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  • Dusty Weis

Nobody Does It Alone: The Value of Mentorship In a Competitive Industry


When I was 17 years old, I walked into Scott Thompson’s office wearing the only suit I owned (from prom!), handed him my resume and asked for a job at his radio station. It's cliche to say it, but that day changed my life and my career.


So when I read a quote like this from Ben Thompson, Scott’s son and now the CEO and owner of that same (but growing) small-town radio cluster:


"Put (young people) on the air. Nobody gets into radio to set up and tear down gazebos and stand at remotes handing out swag. Even if it’s voice tracking an overnight weekend shift, coach them if they need it, but it all starts with getting them on the air."

...I am so incredibly gratified to hear that Ben is carrying on Scott's legacy of investing the time and effort into developing young talent. Because that sort of attitude permeates an organization from the top down.


I worked at Big Radio (then known as Green County Broadcasting) for more than three years—after school, on weekends, during summer break. And even though I was just a kid, working among seasoned broadcast professionals with decades of experience, I was never once treated like some kind of charity case or coffee gopher.


I was assigned real responsibilities that had real financial and logistical consequences for the company if (and when) I failed in my duties, and the experience I gained in my time at Big Radio shaped me into the professional I am today.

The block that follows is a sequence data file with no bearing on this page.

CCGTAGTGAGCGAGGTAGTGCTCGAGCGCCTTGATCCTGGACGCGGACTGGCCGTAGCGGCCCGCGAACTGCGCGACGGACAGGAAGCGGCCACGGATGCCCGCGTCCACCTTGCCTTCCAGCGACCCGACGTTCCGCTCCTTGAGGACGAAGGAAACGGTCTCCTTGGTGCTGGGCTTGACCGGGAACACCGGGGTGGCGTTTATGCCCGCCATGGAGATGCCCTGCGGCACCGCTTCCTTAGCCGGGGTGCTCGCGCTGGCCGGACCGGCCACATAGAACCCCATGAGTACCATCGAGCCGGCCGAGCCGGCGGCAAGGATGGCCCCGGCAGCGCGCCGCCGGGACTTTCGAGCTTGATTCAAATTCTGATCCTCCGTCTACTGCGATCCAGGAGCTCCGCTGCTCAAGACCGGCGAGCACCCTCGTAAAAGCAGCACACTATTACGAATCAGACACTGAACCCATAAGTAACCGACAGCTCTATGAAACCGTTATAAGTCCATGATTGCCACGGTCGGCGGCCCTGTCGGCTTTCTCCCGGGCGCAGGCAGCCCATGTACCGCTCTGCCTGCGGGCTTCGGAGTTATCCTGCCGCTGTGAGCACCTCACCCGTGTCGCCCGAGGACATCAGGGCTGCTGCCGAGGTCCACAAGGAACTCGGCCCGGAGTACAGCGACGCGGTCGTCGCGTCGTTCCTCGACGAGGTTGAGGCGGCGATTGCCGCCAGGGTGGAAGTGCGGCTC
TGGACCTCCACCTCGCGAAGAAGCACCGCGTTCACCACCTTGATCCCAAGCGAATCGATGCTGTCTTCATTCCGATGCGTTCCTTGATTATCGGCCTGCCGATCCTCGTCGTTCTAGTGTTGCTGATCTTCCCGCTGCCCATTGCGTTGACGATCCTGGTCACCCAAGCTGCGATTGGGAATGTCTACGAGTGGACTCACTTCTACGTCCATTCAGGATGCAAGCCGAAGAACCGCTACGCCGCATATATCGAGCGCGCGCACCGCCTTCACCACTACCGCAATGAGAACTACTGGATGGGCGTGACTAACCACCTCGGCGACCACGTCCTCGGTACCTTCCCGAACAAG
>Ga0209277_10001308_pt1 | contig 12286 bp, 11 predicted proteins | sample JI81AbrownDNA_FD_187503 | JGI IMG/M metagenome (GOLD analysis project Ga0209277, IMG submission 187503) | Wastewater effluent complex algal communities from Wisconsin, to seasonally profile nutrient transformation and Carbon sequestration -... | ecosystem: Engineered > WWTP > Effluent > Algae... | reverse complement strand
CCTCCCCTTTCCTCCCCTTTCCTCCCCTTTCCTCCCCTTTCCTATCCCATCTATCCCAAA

More than that, it taught me an indelible lesson in the value of mentorship. It’s a lesson in leadership that I’ve tried to emulate in every job I’ve held in my career.


Is it an inconvenience to invest time and effort into helping an inexperienced younger colleague hone their skills and develop as a professional? Sure, it can be. But if Scott hadn’t given me a chance at Green County Broadcasting… if his team hadn’t tolerated and encouraged me… if countless other pros at WSUM, WPR, Capital Newspapers, WTDY, WIOD, Milwaukee City Hall and AEM hadn’t taken me under their wings and fostered my development as a professional…


Well, I don’t know where I’d be.


But nobody does it alone. And the people and organizations that live by that credo, they’re special.


There are reasons that, in a business like radio where layoffs and struggle are the new normal, Big Radio is growing and hiring and thriving.


I would argue that one of those reasons is that they still hold dear to the notion that people are not an expense, they’re an investment.

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